Author: Damien M. Schiff
The Supreme Court ruled earlier this week in Arizona Free Enterprise Club's Freedom Club PAC v. Bennett, that Arizona's matching funds law, which gives money to candidates who accept certain campaign restrictions and obligations and gives additional funds if the candidates run against privately financed individuals, violates the First Amendment (a great win, BTW, brought to you by our freedom fighting allies at the Goldwater Institute and the Institute for Justice). The LA Times had a very thoughtul oped on the decision, noting how it demarcates two opposing visions of the First Amendment, a demarcation that also explains rifts on the Court in other areas too.
The libertarian model [of the First Amendment], reflected in Chief Justice John Roberts' majority opinion, sees the amendment as primarily about keeping government from repressing speech. The liberal view, expressed in Justice Elena Kagan's dissenting opinion, is that the 1st Amendment is about government fostering speech — the more, the better — with public funds if necessary.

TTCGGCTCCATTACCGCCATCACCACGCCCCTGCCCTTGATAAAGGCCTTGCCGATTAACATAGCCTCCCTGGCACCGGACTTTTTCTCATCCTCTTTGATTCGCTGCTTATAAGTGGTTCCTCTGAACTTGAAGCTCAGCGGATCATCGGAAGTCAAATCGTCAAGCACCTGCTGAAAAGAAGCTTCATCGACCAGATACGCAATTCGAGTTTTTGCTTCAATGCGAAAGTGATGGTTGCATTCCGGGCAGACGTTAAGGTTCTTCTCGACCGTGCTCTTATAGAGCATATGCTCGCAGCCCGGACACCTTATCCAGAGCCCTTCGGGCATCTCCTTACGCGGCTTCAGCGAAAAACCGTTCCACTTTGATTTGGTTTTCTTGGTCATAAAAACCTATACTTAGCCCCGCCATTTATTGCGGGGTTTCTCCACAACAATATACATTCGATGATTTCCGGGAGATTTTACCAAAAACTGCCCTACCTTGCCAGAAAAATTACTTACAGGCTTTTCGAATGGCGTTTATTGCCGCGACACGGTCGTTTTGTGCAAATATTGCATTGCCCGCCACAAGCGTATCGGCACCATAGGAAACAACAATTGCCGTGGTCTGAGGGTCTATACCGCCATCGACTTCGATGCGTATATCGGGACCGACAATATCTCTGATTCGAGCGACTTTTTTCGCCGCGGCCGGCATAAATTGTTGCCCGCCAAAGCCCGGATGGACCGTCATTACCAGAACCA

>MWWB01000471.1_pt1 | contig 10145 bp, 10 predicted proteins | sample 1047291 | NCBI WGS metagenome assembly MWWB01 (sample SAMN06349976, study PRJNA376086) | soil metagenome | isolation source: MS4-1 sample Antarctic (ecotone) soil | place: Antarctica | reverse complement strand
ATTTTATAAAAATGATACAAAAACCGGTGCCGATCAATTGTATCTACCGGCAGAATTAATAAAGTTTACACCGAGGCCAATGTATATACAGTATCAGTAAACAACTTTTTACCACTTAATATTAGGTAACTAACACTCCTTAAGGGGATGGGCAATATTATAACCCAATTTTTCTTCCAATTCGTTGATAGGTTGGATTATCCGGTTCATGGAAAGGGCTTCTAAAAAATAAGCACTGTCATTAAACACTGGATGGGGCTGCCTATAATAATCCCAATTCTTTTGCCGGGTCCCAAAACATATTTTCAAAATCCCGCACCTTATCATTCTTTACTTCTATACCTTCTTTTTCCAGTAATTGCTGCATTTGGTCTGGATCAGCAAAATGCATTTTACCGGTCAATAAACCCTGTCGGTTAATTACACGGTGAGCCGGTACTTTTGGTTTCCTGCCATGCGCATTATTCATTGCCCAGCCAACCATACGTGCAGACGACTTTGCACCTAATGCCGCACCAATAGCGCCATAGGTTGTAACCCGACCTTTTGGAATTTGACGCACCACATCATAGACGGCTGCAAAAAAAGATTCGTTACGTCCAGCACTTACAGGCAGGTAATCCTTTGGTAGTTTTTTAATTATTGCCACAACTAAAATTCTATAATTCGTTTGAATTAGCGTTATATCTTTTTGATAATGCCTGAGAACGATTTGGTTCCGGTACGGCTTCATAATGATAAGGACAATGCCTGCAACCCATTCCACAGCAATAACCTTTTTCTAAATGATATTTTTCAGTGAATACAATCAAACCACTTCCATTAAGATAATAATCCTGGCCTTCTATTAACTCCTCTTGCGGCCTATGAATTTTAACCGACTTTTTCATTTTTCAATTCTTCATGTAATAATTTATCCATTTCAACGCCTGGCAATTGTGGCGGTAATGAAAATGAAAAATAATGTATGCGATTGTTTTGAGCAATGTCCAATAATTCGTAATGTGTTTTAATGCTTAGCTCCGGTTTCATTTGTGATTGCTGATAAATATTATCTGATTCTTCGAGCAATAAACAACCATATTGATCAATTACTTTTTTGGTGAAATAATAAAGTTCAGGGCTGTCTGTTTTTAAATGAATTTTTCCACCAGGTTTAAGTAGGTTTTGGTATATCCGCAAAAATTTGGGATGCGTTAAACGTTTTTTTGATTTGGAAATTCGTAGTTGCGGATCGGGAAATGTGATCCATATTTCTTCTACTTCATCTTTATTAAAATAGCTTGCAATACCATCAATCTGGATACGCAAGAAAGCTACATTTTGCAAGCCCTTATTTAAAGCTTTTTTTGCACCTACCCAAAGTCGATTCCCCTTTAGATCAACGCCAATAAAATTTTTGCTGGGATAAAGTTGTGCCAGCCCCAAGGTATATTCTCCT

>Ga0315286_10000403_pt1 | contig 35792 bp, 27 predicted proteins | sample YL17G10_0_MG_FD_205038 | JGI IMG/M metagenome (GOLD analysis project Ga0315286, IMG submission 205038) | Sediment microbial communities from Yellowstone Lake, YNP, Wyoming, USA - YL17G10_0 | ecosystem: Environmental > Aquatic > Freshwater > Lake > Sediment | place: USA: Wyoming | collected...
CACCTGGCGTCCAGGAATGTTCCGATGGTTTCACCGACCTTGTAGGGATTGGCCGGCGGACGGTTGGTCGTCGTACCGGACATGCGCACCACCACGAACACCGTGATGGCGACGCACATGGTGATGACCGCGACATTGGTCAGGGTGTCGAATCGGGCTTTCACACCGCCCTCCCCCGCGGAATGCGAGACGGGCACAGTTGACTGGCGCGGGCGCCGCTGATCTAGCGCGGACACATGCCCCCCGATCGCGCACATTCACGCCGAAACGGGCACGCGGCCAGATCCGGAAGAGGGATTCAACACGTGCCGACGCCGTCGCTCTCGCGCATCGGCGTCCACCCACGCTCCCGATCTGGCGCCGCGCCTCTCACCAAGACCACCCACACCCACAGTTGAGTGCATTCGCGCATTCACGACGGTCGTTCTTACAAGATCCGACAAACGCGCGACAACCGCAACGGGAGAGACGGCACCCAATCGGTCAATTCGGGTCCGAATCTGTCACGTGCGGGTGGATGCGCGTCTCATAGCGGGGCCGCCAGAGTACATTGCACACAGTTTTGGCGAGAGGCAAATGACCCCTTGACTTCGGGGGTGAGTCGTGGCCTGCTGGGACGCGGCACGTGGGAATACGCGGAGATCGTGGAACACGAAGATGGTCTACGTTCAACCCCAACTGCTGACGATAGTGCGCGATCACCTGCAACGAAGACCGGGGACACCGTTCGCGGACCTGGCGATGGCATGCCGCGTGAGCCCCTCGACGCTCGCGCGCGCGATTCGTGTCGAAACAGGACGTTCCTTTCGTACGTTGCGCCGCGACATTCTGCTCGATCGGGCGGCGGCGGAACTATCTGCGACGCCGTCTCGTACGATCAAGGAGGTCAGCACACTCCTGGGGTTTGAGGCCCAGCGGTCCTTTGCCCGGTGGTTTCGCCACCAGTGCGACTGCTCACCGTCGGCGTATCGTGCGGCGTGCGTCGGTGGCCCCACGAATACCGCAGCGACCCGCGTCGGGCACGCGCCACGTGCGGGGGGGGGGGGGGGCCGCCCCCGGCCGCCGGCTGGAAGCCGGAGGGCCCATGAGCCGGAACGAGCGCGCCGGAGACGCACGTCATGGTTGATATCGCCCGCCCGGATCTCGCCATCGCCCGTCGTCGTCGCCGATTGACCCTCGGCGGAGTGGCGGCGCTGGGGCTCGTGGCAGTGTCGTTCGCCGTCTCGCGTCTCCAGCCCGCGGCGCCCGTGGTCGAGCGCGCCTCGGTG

It's peculiar that the liberal wing of the Court would subscribe to a vision of free speech that's more about entitlement than freedom, especially given that a late Lion of the Left, Justice William Brennan, famously wrote that "debate on public issues should be uninhibited, robust, and wide-open." Perhaps it's not too inaccurate to say that today's Left wing on the high court is more statist than liberal.